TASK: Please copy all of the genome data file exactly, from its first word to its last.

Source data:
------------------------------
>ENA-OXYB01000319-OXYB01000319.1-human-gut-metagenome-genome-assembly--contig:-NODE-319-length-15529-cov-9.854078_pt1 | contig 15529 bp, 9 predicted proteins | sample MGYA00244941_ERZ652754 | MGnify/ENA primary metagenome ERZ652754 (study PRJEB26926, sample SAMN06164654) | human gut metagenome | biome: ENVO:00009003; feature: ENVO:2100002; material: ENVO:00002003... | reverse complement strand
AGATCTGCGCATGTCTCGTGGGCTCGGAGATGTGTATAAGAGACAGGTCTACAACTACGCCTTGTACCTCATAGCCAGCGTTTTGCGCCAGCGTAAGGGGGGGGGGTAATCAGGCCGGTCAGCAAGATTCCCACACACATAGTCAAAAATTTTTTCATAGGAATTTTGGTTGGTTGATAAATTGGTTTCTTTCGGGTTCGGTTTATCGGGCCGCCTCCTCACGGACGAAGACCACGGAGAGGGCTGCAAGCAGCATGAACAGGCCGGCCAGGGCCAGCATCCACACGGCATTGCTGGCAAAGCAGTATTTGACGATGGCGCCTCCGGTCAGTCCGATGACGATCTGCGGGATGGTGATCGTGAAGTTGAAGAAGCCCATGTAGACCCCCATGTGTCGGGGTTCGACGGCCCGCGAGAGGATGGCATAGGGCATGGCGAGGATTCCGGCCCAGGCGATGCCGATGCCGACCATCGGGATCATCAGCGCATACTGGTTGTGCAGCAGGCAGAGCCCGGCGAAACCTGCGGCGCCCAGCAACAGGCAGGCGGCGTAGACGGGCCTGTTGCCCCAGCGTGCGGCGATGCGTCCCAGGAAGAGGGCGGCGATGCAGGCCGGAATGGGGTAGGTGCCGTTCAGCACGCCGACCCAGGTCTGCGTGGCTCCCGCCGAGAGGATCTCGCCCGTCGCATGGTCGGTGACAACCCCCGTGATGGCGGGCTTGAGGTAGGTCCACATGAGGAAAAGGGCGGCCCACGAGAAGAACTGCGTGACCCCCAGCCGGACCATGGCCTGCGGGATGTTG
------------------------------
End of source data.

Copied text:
>ENA-OXYB01000319-OXYB01000319.1-human-gut-metagenome-genome-assembly--contig:-NODE-319-length-15529-cov-9.854078_pt1 | contig 15529 bp, 9 predicted proteins | sample MGYA00244941_ERZ652754 | MGnify/ENA primary metagenome ERZ652754 (study PRJEB26926, sample SAMN06164654) | human gut metagenome | biome: ENVO:00009003; feature: ENVO:2100002; material: ENVO:00002003... | reverse complement strand
AGATCTGCGCATGTCTCGTGGGCTCGGAGATGTGTATAAGAGACAGGTCTACAACTACGCCTTGTACCTCATAGCCAGCGTTTTGCGCCAGCGTAAGGGGGGGGGGTAATCAGGCCGGTCAGCAAGATTCCCACACACATAGTCAAAAATTTTTTCATAGGAATTTTGGTTGGTTGATAAATTGGTTTCTTTCGGGTTCGGTTTATCGGGCCGCCTCCTCACGGACGAAGACCACGGAGAGGGCTGCAAGCAGCATGAACAGGCCGGCCAGGGCCAGCATCCACACGGCATTGCTGGCAAAGCAGTATTTGACGATGGCGCCTCCGGTCAGTCCGATGACGATCTGCGGGATGGTGATCGTGAAGTTGAAGAAGCCCATGTAGACCCCCATGTGTCGGGGTTCGACGGCCCGCGAGAGGATGGCATAGGGCATGGCGAGGATTCCGGCCCAGGCGATGCCGATGCCGACCATCGGGATCATCAGCGCATACTGGTTGTGCAGCAGGCAGAGCCCGGCGAAACCTGCGGCGCCCAGCAACAGGCAGGCGGCGTAGACGGGCCTGTTGCCCCAGCGTGCGGCGATGCGTCCCAGGAAGAGGGCGGCGATGCAGGCCGGAATGGGGTAGGTGCCGTTCAGCACGCCGACCCAGGTCTGCGTGGCTCCCGCCGAGAGGATCTCGCCCGTCGCATGGTCGGTGACAACCCCCGTGATGGCGGGCTTGAGGTAGGTCCACATGAGGAAAAGGGCGGCCCACGAGAAGAACTGCGTGACCCCCAGCCGGACCATGGCCTGCGGGATGTTG